Not all criminal justice reforms require massive legislative changes and fights with law enforcement unions. A new study finds that better administrative communication with people on parole and probation in Arkansas helped them make their meetings with supervising officers. Missing fewer meetings results in a lower chance of being charged with a technical violation that could land them in jail or prison.
Technical violations of probation and parole are a significant challenge in overseeing alternatives to incarceration in America. These violations don't involve the commission of new crimes but rather violating the various bureaucratic rules that are part of their release conditions. These violations get people sent to jail, even though violators seldom present any threat to public safety.
Can simply sending text message reminders help stop this from happening? That's the focus of a study highlighted in a new policy brief by the Reason Foundation (the nonprofit that publishes this site). The study is titled "Addressing Mass Supervision in the United States: How Text Message Reminders Can Help Reduce Technical Violations of Community Supervision."
As a baseline, the study notes that in 2019, only about 53 percent of people on probation completed their term that year. Another 13 percent of people under supervision had their parole revoked and ended up incarcerated again. Of those, 40 percent were incarcerated due to technical violations, not new crimes. The report summary observes:
Despite their importance to effective supervision, office visits are often difficult to coordinate. Supervisees frequently miss appointments due to work, education, or difficulty securing transportation. Missed appointments and time spent coordinating meetings represent opportunities to improve the use of scarce time by parole and probation officers. Eliminating these inefficiencies would allow officers to focus their time and attention on higher-risk supervisees in greater need of intensive supervision.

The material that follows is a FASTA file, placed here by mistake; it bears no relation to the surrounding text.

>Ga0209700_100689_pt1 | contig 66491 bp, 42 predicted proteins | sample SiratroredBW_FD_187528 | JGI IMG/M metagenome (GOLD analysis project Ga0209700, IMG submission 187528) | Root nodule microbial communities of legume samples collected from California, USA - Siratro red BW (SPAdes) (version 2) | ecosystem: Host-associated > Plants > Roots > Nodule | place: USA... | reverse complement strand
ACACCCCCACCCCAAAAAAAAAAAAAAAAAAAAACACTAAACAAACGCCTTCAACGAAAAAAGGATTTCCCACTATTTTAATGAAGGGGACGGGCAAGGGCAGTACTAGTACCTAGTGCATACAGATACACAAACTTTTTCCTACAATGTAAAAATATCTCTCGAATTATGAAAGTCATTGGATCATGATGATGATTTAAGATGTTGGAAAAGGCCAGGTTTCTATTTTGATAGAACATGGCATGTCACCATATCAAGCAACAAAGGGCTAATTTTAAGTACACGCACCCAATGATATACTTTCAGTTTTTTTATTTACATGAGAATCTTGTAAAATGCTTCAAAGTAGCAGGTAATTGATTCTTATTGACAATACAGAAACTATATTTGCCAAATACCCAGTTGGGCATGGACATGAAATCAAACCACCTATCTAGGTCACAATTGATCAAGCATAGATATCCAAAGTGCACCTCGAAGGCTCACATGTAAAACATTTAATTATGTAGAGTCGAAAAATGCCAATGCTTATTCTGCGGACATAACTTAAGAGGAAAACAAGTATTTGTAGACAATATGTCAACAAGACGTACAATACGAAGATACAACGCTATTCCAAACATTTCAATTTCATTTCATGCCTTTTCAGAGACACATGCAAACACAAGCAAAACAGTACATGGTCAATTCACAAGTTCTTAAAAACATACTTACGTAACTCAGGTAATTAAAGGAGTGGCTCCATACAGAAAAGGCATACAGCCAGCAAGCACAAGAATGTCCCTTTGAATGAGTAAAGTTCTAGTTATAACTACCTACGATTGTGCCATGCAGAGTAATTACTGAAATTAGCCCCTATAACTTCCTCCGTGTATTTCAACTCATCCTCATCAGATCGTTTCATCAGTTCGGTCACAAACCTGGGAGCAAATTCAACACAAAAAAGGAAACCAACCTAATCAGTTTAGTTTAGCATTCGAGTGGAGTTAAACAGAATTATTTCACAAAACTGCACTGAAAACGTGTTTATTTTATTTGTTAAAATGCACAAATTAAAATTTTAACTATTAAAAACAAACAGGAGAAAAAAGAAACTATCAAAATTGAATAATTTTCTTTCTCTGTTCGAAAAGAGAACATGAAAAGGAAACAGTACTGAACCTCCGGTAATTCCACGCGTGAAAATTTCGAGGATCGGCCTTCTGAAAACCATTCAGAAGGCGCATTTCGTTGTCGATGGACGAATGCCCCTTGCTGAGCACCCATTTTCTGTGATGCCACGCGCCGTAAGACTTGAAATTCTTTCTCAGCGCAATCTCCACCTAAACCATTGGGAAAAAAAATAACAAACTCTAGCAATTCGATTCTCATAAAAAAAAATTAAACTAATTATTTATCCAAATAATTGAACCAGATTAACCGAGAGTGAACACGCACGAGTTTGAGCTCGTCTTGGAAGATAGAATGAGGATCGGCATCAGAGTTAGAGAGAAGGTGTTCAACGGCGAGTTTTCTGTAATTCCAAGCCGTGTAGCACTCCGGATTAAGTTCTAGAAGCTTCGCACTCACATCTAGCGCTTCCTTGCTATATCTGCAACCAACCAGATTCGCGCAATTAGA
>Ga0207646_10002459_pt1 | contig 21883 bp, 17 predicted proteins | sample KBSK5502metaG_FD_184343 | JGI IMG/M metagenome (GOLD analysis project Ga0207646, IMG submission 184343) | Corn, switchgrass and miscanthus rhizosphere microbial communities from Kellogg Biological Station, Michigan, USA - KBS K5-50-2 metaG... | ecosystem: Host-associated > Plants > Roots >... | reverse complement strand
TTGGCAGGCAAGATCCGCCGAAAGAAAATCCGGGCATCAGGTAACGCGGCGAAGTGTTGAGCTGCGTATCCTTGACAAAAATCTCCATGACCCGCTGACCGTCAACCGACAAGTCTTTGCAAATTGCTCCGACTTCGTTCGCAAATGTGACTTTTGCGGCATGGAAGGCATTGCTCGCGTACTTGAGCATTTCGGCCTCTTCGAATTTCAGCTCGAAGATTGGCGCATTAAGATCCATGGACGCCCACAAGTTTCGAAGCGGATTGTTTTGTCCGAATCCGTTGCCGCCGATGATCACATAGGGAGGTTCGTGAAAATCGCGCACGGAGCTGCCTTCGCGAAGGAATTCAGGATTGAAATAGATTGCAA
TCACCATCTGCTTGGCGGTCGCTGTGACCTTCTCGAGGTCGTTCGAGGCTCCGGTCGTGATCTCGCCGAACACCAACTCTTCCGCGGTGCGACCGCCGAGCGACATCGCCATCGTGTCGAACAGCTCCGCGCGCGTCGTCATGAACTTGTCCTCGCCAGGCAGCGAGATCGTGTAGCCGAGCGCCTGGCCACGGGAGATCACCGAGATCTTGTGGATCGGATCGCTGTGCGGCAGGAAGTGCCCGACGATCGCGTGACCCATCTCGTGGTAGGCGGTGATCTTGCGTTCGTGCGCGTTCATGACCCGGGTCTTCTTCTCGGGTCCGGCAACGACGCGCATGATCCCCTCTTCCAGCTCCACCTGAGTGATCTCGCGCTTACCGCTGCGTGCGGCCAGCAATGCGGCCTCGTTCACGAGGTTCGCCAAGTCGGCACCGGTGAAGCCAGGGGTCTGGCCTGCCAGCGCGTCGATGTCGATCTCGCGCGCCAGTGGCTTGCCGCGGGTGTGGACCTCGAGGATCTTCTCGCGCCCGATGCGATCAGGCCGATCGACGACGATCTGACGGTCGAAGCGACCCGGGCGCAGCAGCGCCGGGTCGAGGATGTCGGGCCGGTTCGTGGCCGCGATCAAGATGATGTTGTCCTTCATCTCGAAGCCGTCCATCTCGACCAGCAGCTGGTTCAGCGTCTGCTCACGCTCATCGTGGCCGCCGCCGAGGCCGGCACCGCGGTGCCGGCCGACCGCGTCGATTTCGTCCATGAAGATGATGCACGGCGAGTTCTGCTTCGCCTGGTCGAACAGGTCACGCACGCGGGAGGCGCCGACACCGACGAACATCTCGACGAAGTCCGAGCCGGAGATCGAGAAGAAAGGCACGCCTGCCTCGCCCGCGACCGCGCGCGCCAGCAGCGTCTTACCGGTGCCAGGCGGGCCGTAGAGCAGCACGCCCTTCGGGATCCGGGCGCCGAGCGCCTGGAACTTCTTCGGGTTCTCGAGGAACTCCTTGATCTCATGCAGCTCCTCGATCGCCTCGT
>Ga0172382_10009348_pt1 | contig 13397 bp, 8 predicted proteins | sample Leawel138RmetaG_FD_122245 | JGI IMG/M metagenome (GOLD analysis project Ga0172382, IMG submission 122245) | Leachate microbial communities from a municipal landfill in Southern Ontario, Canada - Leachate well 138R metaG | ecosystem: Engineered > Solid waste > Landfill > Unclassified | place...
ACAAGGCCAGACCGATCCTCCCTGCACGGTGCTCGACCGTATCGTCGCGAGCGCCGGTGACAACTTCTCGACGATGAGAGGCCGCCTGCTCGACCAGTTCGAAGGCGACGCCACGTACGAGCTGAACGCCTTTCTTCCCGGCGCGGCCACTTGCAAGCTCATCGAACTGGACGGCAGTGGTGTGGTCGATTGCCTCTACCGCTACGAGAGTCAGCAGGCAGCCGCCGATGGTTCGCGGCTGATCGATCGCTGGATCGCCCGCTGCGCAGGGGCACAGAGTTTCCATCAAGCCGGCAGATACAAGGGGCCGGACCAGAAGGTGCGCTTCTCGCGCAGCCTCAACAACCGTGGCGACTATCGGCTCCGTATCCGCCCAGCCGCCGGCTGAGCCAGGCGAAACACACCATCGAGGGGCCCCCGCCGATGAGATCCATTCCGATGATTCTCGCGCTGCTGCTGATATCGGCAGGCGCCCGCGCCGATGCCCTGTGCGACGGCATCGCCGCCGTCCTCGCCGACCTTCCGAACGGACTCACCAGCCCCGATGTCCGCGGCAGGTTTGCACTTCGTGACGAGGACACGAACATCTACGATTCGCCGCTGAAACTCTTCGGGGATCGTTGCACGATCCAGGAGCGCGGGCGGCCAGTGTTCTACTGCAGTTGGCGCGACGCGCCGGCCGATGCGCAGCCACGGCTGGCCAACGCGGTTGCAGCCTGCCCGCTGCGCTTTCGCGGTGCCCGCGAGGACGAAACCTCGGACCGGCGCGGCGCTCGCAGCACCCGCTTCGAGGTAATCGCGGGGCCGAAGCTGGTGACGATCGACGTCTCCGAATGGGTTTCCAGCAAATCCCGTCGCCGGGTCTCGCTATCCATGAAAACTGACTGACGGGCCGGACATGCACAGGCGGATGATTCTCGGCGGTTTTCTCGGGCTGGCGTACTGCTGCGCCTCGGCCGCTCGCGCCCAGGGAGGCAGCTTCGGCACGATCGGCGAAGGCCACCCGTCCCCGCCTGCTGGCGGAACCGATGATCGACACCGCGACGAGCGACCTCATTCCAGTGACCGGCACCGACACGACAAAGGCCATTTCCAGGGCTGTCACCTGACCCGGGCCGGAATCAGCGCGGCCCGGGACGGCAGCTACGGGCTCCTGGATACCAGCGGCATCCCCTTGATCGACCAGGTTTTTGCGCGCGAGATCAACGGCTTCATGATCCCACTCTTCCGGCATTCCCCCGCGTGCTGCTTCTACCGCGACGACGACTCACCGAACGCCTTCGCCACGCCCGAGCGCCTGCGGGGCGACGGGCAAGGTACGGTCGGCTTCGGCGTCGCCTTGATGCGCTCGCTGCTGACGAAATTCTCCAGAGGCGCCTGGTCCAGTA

The result is thousands of people going back to jail for missing meetings or other problems or mistakes that could perhaps be fixed through measures other than imprisonment (which, as a reminder, is an expensive burden on taxpayers). In Arkansas, more than a third of people sent back to jail within three years of being released on parole were sent back for technical violations, not new criminal offenses. And so the Arkansas Community Corrections agency partnered with Marquis Software to experiment with text message reminders. Starting in the summer of 2018 Marquis randomly assigned people in the Arkansas parole and probation system into four groups. Three of them received text message reminders of upcoming appointments at different intervals. The fourth group, the control group, did not get any text message reminders.
There were 3,470 participants in the study assigned to about 14,000 appointments during the experiment. By the end of the study, they found that people in all three groups that received texts were less likely to cancel or miss appointments. The differences were very notable in some cases. A little more than 7 percent of the control group missed appointments, compared to a little more than 4 percent of those who had received two reminder texts. Overall there were 30 percent fewer missed appointments during this testing period among those who received text reminders compared to those who did not.
"Even small changes in the way that community supervision is conducted at the administrative level can have large impacts on offender outcomes," Vittorio Nastasi, director of criminal policy for the Reason Foundation, tells Reason. He said that the experiment was successful enough to prompt Arkansas' Department of Corrections to make it a policy. Everybody on probation and parole now gets text message reminders. Nastasi said that after people in the control group were added to the program, their meeting compliance rate also increased.
And while the study doesn't analyze costs or cost savings, it should be fairly obvious that the cost of sending texts is much lower than the cost of putting someone behind bars. America has millions of people under some form of parole or probation supervision. There were 4.4 million in 2019, but that number has declined recently. The use of parole and probation skyrocketed from the 1990s onward, intended as an alternative to keeping people locked up. Part of the problem, though, is that the numerous supervised release terms in some states made it far too easy for people to end up back in jail over minor technical violations.
"It's a cost-effective intervention because sending a text message costs two cents," Nastasi tells Reason. "Relative to whatever the costs of the missed appointments would be, it's a pretty large impact."